Image Credits: @uditi
Uditi Mishra is certainly one of the few well-rounded players there at her age, which speaks a great deal about her skills.
Boasting Ali Farag’s trademark four different shots and patient play, Uditi Mishra has blossomed into one of the most promising female squash players in the country, with numerous trophies under her belt.
She played many different sports growing up but found passion in Squash early on. She began to love the game and also found a change within herself as her love for the sport began to increase.
Uditi is a modern player with phenomenal tactical intelligence and knowledge of the game. The 16-year-old excels at reading the game and has an exceptional ability to anticipate several shots ahead. Her ability to combine this with an incredible positional sense, well-timed cross-court kill, and an excellent ability to close down opponent’s options and close the court down, puts her in the upper echelon of young players.
Currently ranked 6th at the nationals and No.1 in the state, U-17 category, Uditi has represented Indian at the Asian Juniors, secured 5th position in the Dutch Junior Open, Amsterdam and 6th in the Pioneer Junior Open Germany and finished as runners up in the Indian Junior Open and has 52 national championship trophies under her belt.
She was also a recipient of the Rising Star Award from the Rajasthan govt, for her promising and exemplary foray into Squash at a young age.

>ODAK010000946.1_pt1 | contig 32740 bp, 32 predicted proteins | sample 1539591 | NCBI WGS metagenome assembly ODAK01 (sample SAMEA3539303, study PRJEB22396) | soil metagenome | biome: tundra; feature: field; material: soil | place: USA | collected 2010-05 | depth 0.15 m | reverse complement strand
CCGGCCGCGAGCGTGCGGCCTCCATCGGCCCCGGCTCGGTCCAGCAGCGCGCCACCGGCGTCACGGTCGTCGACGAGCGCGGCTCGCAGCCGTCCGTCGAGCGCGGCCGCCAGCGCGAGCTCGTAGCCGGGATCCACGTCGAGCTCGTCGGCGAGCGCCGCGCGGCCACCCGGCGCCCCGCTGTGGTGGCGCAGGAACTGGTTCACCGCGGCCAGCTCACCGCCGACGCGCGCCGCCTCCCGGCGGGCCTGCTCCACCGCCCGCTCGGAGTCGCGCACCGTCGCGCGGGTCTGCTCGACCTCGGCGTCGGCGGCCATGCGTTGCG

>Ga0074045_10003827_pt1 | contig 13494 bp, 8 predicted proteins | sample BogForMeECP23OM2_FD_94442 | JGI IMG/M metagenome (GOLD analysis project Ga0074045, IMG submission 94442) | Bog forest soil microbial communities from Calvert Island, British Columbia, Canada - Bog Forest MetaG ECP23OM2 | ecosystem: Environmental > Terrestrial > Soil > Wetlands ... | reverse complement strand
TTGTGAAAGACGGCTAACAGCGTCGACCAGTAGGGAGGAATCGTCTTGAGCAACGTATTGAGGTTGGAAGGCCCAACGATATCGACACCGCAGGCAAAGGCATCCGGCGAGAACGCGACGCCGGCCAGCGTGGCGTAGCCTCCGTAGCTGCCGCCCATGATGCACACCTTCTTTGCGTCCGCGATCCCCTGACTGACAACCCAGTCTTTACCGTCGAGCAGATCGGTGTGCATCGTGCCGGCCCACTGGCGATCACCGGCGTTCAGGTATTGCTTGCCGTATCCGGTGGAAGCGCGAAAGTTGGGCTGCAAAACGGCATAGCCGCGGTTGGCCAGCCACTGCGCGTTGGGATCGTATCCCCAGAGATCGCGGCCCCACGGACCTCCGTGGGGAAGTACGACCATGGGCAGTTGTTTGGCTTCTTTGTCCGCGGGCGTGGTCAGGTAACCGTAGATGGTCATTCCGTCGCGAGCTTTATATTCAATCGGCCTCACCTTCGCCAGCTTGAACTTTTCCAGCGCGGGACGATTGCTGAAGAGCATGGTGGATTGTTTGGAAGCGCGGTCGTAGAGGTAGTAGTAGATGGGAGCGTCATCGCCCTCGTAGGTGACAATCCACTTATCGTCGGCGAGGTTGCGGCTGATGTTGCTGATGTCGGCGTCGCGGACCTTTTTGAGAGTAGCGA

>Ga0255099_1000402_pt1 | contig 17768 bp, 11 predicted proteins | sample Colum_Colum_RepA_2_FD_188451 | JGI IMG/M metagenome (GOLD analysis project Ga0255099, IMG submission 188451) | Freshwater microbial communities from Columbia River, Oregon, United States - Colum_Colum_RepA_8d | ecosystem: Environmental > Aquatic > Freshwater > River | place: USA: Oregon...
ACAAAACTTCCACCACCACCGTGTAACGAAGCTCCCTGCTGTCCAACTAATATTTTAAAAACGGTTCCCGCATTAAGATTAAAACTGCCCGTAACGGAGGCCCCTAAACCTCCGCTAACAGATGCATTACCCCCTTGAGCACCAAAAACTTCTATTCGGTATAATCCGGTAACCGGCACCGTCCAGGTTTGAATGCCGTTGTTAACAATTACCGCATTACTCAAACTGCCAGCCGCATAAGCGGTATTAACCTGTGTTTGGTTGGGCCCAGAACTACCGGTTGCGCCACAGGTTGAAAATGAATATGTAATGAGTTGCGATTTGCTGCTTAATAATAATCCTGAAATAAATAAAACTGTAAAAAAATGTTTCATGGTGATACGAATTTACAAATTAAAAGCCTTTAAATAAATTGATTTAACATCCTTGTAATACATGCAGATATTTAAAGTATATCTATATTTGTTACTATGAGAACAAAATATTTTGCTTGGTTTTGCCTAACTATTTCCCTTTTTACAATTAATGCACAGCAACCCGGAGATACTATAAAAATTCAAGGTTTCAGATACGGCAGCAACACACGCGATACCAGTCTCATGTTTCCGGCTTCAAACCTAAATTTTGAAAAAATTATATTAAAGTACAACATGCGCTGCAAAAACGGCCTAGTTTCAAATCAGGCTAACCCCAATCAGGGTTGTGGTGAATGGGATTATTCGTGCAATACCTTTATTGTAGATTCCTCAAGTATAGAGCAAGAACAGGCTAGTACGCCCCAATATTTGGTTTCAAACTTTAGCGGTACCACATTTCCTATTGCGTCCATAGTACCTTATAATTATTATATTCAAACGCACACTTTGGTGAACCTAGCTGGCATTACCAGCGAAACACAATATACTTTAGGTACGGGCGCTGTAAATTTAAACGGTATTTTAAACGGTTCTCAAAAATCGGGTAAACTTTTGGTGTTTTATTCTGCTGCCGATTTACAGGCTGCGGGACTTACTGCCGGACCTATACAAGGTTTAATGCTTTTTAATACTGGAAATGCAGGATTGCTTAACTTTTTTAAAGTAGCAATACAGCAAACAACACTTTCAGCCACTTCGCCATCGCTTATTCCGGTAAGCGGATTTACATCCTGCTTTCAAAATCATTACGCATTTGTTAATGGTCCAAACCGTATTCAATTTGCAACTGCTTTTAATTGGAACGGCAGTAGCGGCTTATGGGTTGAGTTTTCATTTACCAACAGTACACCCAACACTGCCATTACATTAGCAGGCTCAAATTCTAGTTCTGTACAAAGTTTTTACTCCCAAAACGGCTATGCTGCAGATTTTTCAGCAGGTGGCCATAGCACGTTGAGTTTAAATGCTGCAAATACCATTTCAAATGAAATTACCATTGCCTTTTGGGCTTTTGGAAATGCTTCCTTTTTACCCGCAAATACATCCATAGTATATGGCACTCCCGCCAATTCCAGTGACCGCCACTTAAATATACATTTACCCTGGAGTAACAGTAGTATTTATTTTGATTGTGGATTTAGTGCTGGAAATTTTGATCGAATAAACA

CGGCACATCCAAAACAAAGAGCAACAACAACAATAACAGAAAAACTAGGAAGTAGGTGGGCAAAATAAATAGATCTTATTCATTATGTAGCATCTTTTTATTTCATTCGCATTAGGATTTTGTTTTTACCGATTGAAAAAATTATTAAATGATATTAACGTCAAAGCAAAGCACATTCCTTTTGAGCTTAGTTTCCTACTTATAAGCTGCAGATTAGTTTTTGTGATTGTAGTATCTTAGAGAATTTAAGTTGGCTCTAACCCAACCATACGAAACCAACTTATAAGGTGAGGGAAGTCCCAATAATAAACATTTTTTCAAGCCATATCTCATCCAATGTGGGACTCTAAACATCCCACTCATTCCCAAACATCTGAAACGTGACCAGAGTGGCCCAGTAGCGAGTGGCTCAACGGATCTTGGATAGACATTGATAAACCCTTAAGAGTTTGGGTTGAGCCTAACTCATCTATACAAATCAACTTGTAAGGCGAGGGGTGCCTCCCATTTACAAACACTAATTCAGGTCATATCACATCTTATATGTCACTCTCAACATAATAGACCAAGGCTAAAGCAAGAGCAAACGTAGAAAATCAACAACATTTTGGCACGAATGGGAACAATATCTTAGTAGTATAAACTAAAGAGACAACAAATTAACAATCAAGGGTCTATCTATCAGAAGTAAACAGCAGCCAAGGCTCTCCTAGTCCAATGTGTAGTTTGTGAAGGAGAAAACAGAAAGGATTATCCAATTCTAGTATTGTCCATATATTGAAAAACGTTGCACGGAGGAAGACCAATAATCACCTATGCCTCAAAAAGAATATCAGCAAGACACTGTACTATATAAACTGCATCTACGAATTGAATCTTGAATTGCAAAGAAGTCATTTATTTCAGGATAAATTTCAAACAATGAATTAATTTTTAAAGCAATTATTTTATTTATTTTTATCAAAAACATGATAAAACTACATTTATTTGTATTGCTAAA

The Jayshree Periwal International School student is already a very mature and intelligent player, defying her age with her technical ability and creativity.
There are plenty of names ahead of her yet, especially given the sheer depth of young Squash talents India has, but Uditi has all the tools to go as far as she pushes herself to go.
How did Squash happen? Did you play any other sports growing up? And how would you define your journey till now?
At the age of 10, I used to play tennis and one day randomly I went to the squash court with my uncle and tried playing squash, I was fascinated by the racquet and the colourful shoes and hence I started playing squash just as a hobby with various other sports like golf, horse riding, kickboxing and skating. I had played all of them on a state level but as I became 11, I started focusing only on squash and played my first states in which I stood second and after that the journey started, till now it has been great and I have been pushing myself to achieve more.
Who has been your idol/role model growing up? Any other source of inspiration that you have had? Biggest influence on your career so far?
Growing up, I have always looked up to my uncles who are inclined towards sports, then my mother who has been there throughout my journey and my father who always made a point to drop me off for my morning training in school which got me where I am today and finally my coach Surbhi Misra who has never given up on me and has always made me work harder to achieve what we both have dreamt for.
How would you describe your playing style, and which Squash player would you compare it to?
I play a very patient game, making all my shots hit the target and my game revolves around four different shots every time which makes it easier for me to get the lead and be on a safer side. I would say, I learn that from Ali Farah, who also happens to be playing 4 different shots which are straight drops, cross-court kill, volley drop and trickle boast.
Competing at such a young age, how did you juggle studies with sport? How supportive is your school/college in your sport?